Object: Players assume character decks and portray a male prison inmate competing for top dog within their prison cell. Players can recruit bitches, gather a gang of thugs to attack other players, as well as use event cards like Parole, Trip to the Infirmary, and Thugs on Dope to effect or eliminate opposing Thugs. Players must defeat opponents either in combat or reducing their Reputation points to zero.
Why they thought it was a good idea: It’s supposed to be a satire on the male prison system and released in 2003. Apparently created by a fan of The Shawshank Redemption.
Why it’s not: It was banned from the 2003 Origins Game Faire for being too offensive. Besides, I’m not sure if mocking what goes on in male prisons is a good idea, especially with the title of “Prison Bitch.” This is especially true if it contains prison rape and it doesn’t help that people joke about it.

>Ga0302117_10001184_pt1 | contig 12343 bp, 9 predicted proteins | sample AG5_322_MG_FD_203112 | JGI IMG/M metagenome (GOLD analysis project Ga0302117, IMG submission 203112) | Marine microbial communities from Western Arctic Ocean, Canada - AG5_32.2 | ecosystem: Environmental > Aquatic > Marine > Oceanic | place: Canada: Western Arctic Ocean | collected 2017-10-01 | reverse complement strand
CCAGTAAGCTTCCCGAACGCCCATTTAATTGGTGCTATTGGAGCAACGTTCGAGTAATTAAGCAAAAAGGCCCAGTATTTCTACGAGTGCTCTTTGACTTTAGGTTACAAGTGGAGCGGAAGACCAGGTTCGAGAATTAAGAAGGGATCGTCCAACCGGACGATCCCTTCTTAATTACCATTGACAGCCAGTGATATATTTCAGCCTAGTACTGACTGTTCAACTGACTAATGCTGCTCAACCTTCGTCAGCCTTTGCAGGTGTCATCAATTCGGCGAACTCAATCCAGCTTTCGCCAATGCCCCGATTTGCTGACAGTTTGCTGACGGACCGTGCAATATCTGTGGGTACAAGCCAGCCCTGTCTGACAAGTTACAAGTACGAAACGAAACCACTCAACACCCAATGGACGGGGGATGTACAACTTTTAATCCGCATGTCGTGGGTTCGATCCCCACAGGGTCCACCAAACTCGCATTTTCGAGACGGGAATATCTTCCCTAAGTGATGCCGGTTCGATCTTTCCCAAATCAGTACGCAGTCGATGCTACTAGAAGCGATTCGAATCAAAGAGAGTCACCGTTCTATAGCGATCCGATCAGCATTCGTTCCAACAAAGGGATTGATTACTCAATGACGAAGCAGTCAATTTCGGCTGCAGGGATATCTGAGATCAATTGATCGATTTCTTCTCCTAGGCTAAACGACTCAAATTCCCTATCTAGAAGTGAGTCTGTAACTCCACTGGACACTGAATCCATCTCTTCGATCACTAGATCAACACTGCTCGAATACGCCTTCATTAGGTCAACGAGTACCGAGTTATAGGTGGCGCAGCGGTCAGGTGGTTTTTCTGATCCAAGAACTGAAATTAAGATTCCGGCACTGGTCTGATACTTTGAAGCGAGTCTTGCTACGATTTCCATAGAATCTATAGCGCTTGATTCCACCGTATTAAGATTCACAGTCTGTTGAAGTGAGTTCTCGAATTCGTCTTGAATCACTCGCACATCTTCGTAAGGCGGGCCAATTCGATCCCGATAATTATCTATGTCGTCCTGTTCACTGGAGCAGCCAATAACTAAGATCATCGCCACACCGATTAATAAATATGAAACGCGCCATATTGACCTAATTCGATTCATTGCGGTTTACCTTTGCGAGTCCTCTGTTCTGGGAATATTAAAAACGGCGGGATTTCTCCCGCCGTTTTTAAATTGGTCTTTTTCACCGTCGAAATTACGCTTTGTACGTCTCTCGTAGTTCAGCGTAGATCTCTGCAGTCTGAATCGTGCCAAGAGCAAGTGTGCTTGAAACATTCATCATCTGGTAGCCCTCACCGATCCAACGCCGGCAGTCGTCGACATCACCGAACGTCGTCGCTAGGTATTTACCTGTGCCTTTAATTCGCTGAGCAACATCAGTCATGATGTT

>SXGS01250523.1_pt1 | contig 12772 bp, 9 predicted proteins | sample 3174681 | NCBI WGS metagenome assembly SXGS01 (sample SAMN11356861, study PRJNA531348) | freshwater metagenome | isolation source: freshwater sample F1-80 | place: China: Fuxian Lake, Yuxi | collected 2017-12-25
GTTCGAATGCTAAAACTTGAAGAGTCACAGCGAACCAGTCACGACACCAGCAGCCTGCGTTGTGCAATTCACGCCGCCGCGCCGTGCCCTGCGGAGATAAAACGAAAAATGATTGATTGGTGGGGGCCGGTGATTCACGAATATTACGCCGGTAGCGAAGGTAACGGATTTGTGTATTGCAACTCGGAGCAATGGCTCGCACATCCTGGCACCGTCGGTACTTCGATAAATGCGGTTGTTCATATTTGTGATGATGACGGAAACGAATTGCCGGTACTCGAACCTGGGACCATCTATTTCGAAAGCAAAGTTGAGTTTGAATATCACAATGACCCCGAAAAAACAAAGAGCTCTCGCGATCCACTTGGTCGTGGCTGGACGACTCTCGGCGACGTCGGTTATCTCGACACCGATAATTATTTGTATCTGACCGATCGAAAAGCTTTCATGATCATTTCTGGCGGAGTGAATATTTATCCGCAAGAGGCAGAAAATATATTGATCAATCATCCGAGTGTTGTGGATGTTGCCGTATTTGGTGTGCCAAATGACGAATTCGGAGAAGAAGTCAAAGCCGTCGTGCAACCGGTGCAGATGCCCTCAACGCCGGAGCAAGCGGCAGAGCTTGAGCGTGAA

Available?: I’m not sure, but it didn’t stop others from creating games pertaining to prison rape.
90. Dr. Laura Game
Contents: cards, game board, die
Object: Players use cards to guess Dr. Laura’s responses to callers to try to give an answer that the others would like better determined by vote. Based on the talk show of Dr. Laura Schlessinger.
Why they thought it was a good idea: I guess Dr. Laura was a popular radio host at the time. It was released in 1997.
Why it’s not: Cracked has called this the “worst board game of all time.” Also, Dr. Laura is basically known for letting callers talk for 2 sentences before telling them that everything is their fault as well as going on a rant about people like them. Let’s just say she’s so mean-spirited and trashy she makes Jerry Springer and Maury Povich look like altar boys.